This is actually a rewrite of the original attempt posted at forum. In fact, I didn’t post the outcome of the attempt in the original post. So, here goes.

DISCLAIMER: This is not a step by step guide and is not intended for normal 'unadventurous' users to try at home. This is just my project to prove that the ZIF HDD will work in A2. I am strictly not liable for any damage occurred such as your A2 malfunctioned, fire in your garage, the death of your neighbor's dog, rainy days or whatsoever.

The Cowon A2 PMP(portable media player) originally comes in 20GB or 30GB hard drive. These are made by Toshiba. Model: MK2006GAL & MK3006GAL. Both are 5mm in thickness, 1.8”. The form factor of hese drives(size, connector) are the same as in iPod Photo and earlier versions.

Toshiba MK3006GAL. 30GB.

Using micro-ATA connector. Same pitch as CF card connector

At the time I planned the upgrade, the largest 1.8” hdd available is 100GB, but 8mm in thickness and different connector(ZIF, zero insertion force). So my plan is to try to fit the 8mm into 5mm space and making a modified connector for the new 100GB drive. TheAt the time I planned the upgrade, the largest 1.8” hdd available is 100GB, but 8mm in model is MK1011GAH. This is a double platter drive and the energy consumption is better than the MK3006GAL.

Toshiba MK1011GAH with ZIF FFC connected compare to an AA battery.

8mm in thickness.

To make sure the drive is compatible with A2, I did some “research”.

First is to make room for the extra 3mm.

According to the documentations of the MK1011GAH from Toshiba, there is a metal plate on it that is 0.85mm in thickness. This plate can be removed. So by removing this plate will free almost 1mm. has a guide to remove the plate.
‘Blueprint’ of MK1011GAH

Between the hdd and the battery(back cover) there is a spacer to hold the hdd in place. The thickness of the rubber is around 2mm. This can be removed by cutting away the part.

So 3mm freed? No quite. More on this later.

The other modification is the connector. As the documentations of MK1011GAH shows, the interface used is ATA. So it’s basically same as the old MK3006GAL. Just the physical connection is different. They are same in pin to pin even though the pin count is different.

Here is the remapping of the pin connections. Courtesy of a guy from misticriver.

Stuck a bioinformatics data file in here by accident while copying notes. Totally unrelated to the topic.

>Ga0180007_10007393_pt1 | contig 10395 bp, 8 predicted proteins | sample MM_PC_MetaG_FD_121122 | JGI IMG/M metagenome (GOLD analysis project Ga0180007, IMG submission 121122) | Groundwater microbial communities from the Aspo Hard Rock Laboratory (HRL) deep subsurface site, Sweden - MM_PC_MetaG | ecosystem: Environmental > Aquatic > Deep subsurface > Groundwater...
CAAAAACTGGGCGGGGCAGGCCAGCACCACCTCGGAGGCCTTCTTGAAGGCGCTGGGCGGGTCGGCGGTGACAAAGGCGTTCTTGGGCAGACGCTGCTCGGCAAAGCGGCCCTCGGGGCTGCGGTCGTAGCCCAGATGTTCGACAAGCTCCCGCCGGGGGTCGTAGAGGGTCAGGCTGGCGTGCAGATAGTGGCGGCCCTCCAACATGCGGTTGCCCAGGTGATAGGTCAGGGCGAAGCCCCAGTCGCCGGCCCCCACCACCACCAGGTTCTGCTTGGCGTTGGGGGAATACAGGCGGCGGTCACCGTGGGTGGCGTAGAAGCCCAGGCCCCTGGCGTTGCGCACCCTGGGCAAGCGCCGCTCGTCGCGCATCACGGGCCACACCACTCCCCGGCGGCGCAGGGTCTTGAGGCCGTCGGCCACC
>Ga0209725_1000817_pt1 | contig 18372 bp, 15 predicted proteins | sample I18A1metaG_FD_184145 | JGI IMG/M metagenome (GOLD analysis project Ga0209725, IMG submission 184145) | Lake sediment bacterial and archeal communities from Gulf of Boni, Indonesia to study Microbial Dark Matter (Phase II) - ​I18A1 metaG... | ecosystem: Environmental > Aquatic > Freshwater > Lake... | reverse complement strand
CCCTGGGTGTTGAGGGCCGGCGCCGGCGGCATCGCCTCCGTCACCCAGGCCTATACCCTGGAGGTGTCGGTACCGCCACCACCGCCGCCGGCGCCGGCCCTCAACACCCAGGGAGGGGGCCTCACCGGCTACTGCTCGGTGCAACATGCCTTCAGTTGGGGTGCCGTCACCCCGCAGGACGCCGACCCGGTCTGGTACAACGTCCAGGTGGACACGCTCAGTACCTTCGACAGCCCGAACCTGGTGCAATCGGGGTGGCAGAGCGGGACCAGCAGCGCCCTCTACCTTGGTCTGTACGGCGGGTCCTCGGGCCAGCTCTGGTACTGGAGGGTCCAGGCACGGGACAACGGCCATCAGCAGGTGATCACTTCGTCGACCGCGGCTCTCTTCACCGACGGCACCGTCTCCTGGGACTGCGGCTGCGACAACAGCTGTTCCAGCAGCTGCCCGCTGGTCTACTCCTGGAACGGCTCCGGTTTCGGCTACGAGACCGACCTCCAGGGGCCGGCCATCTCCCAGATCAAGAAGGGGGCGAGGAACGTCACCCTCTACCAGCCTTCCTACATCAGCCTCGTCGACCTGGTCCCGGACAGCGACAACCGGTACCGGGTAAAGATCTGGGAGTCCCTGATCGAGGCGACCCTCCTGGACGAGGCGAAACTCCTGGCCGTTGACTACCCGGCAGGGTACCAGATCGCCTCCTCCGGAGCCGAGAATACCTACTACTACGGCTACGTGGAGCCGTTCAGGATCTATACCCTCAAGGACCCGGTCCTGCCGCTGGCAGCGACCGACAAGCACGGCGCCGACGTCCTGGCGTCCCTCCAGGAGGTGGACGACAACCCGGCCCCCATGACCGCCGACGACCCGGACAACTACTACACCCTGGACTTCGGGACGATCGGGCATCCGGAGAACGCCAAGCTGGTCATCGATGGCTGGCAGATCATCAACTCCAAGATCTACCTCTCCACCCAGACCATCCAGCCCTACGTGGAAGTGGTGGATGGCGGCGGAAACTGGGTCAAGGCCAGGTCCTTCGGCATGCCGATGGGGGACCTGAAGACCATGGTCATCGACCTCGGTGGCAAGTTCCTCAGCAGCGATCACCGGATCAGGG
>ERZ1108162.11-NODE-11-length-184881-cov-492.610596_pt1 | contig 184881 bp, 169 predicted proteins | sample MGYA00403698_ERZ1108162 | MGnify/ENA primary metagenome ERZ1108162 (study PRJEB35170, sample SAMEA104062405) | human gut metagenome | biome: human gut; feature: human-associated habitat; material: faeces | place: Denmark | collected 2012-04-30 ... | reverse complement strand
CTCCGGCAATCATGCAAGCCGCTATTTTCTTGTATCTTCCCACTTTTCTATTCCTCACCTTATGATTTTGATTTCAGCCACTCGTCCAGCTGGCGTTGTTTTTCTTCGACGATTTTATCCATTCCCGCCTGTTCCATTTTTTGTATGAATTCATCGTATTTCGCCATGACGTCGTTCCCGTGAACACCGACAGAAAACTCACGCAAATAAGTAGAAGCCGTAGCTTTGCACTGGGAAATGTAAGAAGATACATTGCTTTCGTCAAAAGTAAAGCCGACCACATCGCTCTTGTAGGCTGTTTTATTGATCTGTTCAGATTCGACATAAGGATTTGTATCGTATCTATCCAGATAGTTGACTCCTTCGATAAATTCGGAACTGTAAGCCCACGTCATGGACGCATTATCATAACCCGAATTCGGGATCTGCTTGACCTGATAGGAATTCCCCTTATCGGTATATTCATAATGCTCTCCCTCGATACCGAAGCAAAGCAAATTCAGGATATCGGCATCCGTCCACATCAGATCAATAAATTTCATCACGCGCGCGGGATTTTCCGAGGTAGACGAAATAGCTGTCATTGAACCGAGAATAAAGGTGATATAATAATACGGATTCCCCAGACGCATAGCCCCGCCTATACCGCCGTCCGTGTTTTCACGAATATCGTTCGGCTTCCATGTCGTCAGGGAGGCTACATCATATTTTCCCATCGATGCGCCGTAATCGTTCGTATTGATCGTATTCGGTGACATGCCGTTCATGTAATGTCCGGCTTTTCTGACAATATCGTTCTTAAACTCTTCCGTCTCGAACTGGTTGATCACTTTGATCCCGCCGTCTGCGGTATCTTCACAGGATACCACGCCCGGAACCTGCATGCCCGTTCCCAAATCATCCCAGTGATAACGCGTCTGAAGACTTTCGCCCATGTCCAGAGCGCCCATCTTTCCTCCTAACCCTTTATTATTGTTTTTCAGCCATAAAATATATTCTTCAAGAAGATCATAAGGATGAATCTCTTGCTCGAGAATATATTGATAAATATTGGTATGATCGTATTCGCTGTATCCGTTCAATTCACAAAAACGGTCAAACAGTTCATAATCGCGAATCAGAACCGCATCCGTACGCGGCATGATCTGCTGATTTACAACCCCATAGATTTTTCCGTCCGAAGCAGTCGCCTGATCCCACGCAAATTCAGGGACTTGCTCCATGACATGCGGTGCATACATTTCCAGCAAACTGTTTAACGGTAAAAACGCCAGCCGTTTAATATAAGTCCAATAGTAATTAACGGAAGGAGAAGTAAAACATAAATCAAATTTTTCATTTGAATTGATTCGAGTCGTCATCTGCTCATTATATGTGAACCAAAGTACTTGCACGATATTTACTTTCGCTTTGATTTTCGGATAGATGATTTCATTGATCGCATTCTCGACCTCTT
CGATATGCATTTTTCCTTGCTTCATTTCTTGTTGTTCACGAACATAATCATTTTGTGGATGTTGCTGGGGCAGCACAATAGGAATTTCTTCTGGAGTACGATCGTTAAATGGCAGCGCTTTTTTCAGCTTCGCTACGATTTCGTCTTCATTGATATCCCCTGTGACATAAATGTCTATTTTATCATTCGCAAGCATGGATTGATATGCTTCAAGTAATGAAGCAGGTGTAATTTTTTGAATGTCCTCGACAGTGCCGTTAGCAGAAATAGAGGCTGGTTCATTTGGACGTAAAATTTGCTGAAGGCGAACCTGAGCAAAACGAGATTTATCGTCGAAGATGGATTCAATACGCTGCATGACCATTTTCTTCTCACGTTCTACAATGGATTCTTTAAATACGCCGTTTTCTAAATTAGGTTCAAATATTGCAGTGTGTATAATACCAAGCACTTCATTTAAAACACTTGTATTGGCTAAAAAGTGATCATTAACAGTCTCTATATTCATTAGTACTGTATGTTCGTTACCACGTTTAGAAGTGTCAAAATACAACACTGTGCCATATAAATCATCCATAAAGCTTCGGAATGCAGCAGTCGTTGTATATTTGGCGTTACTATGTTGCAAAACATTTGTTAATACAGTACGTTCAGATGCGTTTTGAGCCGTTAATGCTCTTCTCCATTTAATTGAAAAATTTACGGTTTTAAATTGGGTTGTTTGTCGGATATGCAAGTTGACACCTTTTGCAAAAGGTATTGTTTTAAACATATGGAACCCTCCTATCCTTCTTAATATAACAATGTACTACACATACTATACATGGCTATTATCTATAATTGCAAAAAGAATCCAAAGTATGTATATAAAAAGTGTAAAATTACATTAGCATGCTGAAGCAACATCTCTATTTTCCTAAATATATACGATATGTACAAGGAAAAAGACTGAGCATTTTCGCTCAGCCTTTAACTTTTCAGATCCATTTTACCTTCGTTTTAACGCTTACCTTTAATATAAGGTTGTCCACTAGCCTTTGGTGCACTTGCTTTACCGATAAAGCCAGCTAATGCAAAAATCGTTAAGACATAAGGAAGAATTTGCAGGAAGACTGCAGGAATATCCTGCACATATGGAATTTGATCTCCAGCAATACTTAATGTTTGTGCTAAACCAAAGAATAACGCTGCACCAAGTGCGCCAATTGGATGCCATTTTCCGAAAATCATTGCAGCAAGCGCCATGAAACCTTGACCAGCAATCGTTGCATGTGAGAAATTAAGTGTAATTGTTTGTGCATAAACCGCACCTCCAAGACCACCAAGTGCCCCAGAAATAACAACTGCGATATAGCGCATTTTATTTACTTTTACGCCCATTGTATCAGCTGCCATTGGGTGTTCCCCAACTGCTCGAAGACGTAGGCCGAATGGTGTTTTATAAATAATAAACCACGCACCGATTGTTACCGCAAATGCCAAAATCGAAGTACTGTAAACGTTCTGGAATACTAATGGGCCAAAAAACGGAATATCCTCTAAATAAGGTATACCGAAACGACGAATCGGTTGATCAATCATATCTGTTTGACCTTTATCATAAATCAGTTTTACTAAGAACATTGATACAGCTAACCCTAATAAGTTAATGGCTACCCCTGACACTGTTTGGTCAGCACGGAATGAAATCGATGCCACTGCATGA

So before building the connector, I need some ‘raw’ materials.

1. A connector for the A2 side. Since the connector is the same as of CF card, I harvest one from an old 32MB CF.

2. Flat flex cable to connect to MK1011GAH.

Another thing to worry is that if the A2 will support hdd more than 30GB.

To prove my concept of the whole thing is correct, I try to connect a 3.5” 160GB hdd to my A2.

So I build a cable to connect them both.

The cable.

The connector to A2.

The complete setup.

Close up of the connection on A2.

Here the screenshot shows the total capacity of the drive.

So this all prove that A2 is upgradable with larger hdd. And my concept is correct.


So all these work out?? The short answer is NO. Why? The drive is simply too thick. The back cover is impossible to close.

The hdd is at the same level with the ‘ridge’ which is too high.

But, there is at least some good news. The MK1011GAH can be connected and used in A2.

Found this connector at eBay for USD 2.

Actually, I didn’t proceed to build the connector for the Hdd as it is too thick and no point continuing. I only found this adapter recently on eBay and decided to give it a try and it works. The A2 work flawlessly with MK1011GAH and I assume that other ZIF HDDs as well. Although MK1011GAH cannot fit but the new 80GB MK8022GAA most likely will. This is the drive that is used in iPod Classic 80GB.

So for anyone who wants to upgrade they can try. The connector above works but it won’t fit in A2. So you’ll still need to build your own smaller one.